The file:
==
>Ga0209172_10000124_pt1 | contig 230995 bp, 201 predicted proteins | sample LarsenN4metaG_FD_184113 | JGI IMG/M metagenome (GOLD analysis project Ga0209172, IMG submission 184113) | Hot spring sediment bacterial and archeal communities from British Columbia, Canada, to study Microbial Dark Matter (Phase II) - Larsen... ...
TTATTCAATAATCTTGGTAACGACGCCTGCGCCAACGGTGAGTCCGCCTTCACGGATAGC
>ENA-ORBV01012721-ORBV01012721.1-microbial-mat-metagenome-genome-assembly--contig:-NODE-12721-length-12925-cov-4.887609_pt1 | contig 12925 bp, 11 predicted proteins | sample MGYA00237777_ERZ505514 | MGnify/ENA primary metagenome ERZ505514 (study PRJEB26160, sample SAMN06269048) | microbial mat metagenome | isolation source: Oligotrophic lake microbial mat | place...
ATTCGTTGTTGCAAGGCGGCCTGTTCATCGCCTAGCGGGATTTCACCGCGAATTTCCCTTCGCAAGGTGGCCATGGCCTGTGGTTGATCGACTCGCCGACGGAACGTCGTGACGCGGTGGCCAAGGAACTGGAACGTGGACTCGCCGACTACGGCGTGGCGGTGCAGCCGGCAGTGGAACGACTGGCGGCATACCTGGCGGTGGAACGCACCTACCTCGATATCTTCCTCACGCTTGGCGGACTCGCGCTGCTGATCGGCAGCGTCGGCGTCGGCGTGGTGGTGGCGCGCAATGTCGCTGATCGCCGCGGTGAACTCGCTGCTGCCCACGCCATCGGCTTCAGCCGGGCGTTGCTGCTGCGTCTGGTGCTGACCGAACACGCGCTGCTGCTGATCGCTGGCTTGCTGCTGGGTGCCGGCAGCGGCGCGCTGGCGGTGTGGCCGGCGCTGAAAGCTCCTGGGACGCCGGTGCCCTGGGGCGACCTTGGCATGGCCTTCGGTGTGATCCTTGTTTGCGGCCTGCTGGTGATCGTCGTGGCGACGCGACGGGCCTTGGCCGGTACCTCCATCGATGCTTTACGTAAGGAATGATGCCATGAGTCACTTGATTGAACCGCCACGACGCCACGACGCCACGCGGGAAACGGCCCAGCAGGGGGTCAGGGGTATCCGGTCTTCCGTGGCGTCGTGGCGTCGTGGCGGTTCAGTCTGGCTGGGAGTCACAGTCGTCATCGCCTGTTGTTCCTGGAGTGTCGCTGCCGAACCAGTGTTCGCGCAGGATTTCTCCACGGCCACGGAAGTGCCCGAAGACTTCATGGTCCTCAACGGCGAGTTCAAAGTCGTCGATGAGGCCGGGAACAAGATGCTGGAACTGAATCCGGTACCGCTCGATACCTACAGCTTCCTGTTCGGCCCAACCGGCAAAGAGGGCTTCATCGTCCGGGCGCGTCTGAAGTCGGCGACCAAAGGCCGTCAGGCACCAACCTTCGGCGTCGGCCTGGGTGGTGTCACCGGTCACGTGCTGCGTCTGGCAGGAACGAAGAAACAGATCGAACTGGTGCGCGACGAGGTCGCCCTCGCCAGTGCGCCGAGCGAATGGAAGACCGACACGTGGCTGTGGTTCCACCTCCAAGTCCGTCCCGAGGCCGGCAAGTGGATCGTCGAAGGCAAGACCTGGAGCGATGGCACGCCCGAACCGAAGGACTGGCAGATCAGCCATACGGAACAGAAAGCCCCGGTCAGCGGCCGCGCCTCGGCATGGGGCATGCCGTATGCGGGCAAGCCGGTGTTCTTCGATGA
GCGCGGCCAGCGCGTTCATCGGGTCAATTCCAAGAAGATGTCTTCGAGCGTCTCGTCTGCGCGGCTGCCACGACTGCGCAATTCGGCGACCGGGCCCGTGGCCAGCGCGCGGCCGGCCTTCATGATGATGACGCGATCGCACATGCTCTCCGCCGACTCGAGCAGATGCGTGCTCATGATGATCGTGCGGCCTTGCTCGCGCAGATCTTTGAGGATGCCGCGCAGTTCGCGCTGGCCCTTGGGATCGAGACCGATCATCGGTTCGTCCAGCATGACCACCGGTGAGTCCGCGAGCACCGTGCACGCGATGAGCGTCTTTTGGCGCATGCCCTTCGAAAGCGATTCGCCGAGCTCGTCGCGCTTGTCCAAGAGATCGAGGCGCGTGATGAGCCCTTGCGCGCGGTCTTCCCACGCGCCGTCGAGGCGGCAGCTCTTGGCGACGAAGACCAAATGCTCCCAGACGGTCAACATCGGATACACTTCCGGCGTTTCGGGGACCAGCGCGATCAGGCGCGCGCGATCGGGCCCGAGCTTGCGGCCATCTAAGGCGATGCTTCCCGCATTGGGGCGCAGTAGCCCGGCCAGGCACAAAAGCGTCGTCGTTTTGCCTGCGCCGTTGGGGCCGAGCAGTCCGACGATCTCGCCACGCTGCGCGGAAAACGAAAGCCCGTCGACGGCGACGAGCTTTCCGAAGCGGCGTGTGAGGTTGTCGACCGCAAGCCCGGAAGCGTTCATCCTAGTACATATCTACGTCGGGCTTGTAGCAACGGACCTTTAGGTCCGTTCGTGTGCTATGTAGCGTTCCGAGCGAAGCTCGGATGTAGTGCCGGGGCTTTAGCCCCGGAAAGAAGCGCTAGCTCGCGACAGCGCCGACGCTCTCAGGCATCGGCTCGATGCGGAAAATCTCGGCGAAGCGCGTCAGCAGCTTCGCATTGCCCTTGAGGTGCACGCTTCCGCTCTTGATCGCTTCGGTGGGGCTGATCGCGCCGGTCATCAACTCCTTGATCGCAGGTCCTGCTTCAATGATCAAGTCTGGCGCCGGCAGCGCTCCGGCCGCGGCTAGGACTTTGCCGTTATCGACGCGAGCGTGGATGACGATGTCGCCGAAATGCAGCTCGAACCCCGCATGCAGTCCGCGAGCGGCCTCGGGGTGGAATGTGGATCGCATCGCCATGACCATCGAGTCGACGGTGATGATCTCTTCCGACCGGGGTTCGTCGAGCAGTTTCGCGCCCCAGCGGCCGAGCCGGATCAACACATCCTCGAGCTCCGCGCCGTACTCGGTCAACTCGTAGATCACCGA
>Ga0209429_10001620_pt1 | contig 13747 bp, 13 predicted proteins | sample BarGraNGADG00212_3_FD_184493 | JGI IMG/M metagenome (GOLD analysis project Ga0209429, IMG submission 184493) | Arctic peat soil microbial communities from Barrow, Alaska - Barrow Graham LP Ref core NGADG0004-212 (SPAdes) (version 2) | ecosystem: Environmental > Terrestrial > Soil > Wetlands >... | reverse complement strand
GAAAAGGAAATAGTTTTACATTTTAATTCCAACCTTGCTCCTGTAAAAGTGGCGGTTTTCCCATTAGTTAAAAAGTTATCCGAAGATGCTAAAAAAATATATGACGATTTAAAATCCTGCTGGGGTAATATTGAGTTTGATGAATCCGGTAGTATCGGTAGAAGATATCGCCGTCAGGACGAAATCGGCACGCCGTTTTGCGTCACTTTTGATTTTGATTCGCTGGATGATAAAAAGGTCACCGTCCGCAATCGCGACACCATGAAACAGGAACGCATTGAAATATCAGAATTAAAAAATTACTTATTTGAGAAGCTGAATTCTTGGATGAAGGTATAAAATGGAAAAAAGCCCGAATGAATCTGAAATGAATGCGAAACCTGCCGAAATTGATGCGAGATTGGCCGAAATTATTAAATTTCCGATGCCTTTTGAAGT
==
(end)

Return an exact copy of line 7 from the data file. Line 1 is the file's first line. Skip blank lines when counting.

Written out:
GAAAAGGAAATAGTTTTACATTTTAATTCCAACCTTGCTCCTGTAAAAGTGGCGGTTTTCCCATTAGTTAAAAAGTTATCCGAAGATGCTAAAAAAATATATGACGATTTAAAATCCTGCTGGGGTAATATTGAGTTTGATGAATCCGGTAGTATCGGTAGAAGATATCGCCGTCAGGACGAAATCGGCACGCCGTTTTGCGTCACTTTTGATTTTGATTCGCTGGATGATAAAAAGGTCACCGTCCGCAATCGCGACACCATGAAACAGGAACGCATTGAAATATCAGAATTAAAAAATTACTTATTTGAGAAGCTGAATTCTTGGATGAAGGTATAAAATGGAAAAAAGCCCGAATGAATCTGAAATGAATGCGAAACCTGCCGAAATTGATGCGAGATTGGCCGAAATTATTAAATTTCCGATGCCTTTTGAAGT